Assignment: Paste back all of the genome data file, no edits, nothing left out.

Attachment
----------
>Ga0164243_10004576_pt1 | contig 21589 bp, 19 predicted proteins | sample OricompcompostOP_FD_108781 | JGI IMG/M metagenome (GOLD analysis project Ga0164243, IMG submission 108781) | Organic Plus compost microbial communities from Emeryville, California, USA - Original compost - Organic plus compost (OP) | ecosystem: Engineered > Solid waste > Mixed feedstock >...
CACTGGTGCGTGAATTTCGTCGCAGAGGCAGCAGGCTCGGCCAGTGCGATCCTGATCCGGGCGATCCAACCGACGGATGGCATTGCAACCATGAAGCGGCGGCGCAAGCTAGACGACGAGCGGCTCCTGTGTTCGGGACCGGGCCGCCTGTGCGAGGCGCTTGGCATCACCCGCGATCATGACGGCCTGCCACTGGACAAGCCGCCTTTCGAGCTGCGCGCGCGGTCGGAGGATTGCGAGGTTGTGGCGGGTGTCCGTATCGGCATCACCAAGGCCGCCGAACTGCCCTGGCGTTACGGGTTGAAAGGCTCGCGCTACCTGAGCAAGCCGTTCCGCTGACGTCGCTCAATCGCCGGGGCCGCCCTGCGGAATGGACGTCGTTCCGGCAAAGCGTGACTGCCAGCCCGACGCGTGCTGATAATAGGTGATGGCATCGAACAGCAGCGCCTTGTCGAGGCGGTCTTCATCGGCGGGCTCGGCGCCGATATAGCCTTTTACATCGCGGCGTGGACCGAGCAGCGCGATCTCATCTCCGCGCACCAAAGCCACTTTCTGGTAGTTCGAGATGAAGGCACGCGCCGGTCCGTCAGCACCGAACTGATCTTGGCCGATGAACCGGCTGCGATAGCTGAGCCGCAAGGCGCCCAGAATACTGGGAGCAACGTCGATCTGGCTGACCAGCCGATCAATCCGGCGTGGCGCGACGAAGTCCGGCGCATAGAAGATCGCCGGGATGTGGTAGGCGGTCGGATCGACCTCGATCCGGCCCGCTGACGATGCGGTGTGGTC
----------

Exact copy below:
>Ga0164243_10004576_pt1 | contig 21589 bp, 19 predicted proteins | sample OricompcompostOP_FD_108781 | JGI IMG/M metagenome (GOLD analysis project Ga0164243, IMG submission 108781) | Organic Plus compost microbial communities from Emeryville, California, USA - Original compost - Organic plus compost (OP) | ecosystem: Engineered > Solid waste > Mixed feedstock >...
CACTGGTGCGTGAATTTCGTCGCAGAGGCAGCAGGCTCGGCCAGTGCGATCCTGATCCGGGCGATCCAACCGACGGATGGCATTGCAACCATGAAGCGGCGGCGCAAGCTAGACGACGAGCGGCTCCTGTGTTCGGGACCGGGCCGCCTGTGCGAGGCGCTTGGCATCACCCGCGATCATGACGGCCTGCCACTGGACAAGCCGCCTTTCGAGCTGCGCGCGCGGTCGGAGGATTGCGAGGTTGTGGCGGGTGTCCGTATCGGCATCACCAAGGCCGCCGAACTGCCCTGGCGTTACGGGTTGAAAGGCTCGCGCTACCTGAGCAAGCCGTTCCGCTGACGTCGCTCAATCGCCGGGGCCGCCCTGCGGAATGGACGTCGTTCCGGCAAAGCGTGACTGCCAGCCCGACGCGTGCTGATAATAGGTGATGGCATCGAACAGCAGCGCCTTGTCGAGGCGGTCTTCATCGGCGGGCTCGGCGCCGATATAGCCTTTTACATCGCGGCGTGGACCGAGCAGCGCGATCTCATCTCCGCGCACCAAAGCCACTTTCTGGTAGTTCGAGATGAAGGCACGCGCCGGTCCGTCAGCACCGAACTGATCTTGGCCGATGAACCGGCTGCGATAGCTGAGCCGCAAGGCGCCCAGAATACTGGGAGCAACGTCGATCTGGCTGACCAGCCGATCAATCCGGCGTGGCGCGACGAAGTCCGGCGCATAGAAGATCGCCGGGATGTGGTAGGCGGTCGGATCGACCTCGATCCGGCCCGCTGACGATGCGGTGTGGTC